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  1. Analysis
October 2, 2019

Argentine meltdown hits cards market

By Douglas Blakey

In little over one month the Argentinian peso lost more than a quarter of its value. As a result the government has placed currency controls on businesses in an effort to avoid capital flight. But how is the economic crisis impacting on the credit card sector? Ivan Castano reports

Argentina’s financial crisis has hit credit card issuers with default rates tripling as consumers tighten their belts to survive a major economic downturn.
“We are at a turning point. Delinquency payments are rising in gigantic steps,” says Nora D’Alessio, owner of industry consultancy D’Alessio in Buenos Aires.

D’Alessio adds that most Argentines are struggling to pay their minimum card balances, slipping into a vicious debt cycle. Almost 76% or almost 8 of 10 Argentinian households have debt to pay because of credit cards, up from 68% a year ago, says D’Alessio.
Meanwhile, delinquencies stand at 7.5%, up from 6.6% in late 2018, says Victor Bescos, president of Argentina’s Bank Marketing Association (AMBA). He adds that the situation is set to worsen if Argentina fails to restructure its ballooning debt. Some observers, however, noted Bescos’ statistics seem overly optimistic and that the default rate is likely hovering at 12%.
Spanish and international banks Santander, Banco Galicia, ICBC and Banco Macro are the biggest issuers in the cards sector. The industry moved roughly $50bn before Argentina’s peso and stock markets collapsed in mid-August when front-runner presidential candidate Alberto Fernandez trumped President Mauricio Macro in an upset primary vote.

Shock waves

The results sent shock waves across global financial markets. Investors worry that Fernandez, who has former leader and political powerhouse Cristina Fernandez de Kirchner as his running mate, will resurrect unpopular interventionist policies and ask investors to take a new haircut on international bonds.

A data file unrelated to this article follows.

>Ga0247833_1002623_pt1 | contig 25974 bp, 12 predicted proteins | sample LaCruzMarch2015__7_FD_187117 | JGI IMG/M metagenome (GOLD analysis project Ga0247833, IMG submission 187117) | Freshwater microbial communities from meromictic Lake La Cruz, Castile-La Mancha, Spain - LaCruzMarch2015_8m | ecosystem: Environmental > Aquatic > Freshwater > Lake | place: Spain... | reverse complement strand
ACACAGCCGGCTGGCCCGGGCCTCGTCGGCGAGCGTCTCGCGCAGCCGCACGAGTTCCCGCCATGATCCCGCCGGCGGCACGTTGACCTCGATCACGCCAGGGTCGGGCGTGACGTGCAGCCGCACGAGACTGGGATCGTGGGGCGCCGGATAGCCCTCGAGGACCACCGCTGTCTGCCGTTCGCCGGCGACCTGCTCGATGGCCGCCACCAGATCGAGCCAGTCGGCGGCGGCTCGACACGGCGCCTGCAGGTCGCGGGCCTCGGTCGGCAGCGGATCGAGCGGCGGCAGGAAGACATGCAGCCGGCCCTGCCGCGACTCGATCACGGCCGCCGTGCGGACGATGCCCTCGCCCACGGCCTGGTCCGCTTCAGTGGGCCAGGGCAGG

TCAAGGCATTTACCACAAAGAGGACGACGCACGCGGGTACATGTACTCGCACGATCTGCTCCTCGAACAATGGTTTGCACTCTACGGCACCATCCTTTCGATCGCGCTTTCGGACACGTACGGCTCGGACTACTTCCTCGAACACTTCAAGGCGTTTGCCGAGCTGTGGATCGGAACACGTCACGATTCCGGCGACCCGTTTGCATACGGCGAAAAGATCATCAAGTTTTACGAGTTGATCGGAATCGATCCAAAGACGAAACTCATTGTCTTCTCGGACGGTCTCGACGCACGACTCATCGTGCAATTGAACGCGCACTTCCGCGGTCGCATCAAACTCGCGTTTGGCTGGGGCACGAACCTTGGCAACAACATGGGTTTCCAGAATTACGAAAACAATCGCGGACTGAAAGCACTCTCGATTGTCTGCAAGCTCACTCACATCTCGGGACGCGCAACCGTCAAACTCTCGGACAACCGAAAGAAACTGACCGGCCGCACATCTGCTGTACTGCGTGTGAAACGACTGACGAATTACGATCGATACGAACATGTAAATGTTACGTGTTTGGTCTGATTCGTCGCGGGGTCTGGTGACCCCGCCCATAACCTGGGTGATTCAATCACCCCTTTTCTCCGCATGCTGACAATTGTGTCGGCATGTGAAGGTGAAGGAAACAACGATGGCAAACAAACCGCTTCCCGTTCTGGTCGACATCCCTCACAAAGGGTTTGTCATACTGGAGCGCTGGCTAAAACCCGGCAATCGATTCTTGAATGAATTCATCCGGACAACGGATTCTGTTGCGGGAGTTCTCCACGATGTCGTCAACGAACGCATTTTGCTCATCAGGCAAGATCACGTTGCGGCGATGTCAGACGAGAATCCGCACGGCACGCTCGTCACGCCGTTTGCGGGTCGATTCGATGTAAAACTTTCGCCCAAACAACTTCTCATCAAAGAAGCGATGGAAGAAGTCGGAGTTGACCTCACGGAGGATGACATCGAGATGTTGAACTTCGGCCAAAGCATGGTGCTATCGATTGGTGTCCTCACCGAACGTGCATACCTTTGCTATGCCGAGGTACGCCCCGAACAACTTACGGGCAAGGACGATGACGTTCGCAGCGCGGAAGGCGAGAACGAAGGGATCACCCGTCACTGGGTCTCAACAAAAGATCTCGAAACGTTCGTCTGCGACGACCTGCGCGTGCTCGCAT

Argentina has already asked the International Monetary Fund and bondholders to accept late payments on over $100bn of debt. It says it intends to restructure its debts quickly and without any discounts.

Meanwhile, South America’s second-largest economy is set to shrink 2.5% this year, up from a 1.5% earlier forecast as the crisis escalates amid fresh caps on dollar purchases, rising inflation and unemployment .Argentina’s banks are largely to blame for the difficulties consumers are facing, says D’Alessio, adding that they over-leveraged themselves during expansion times.
“Two years ago, we told them to be careful to not overlend with credit cards but it was a good business, so they didn’t listen to us,” D’Alessio sighs. “Now people don’t know what’s going to happen. 90% worry about inflation and 82% about economic uncertainty.”

Banking cushion

Despite rising defaults, banks are in good shape to survive the downturn, observers say. This is mainly because the country’s top lenders amassed large cash reserves during the last decade when Argentina’s economy grew at relatively healthy rates.  “While banks are facing growing defaults, they have had many years of strong earnings and they are very liquid,” buffering them against potential losses and giving them room to manoeuvre to extend credit terms or cut fees,” says Manuel Beaudroit, chief marketing officer at blockchain payments start-up Bitex, which helps businesses use Bitcoin and other digital currencies to make payments.  Indeed, banks’ overall loan-to-asset ratio and impaired loan portfolio remains very low, ranging at 69% and 65% for Banco Macro and BBVA Argentina respectively, according to analysts.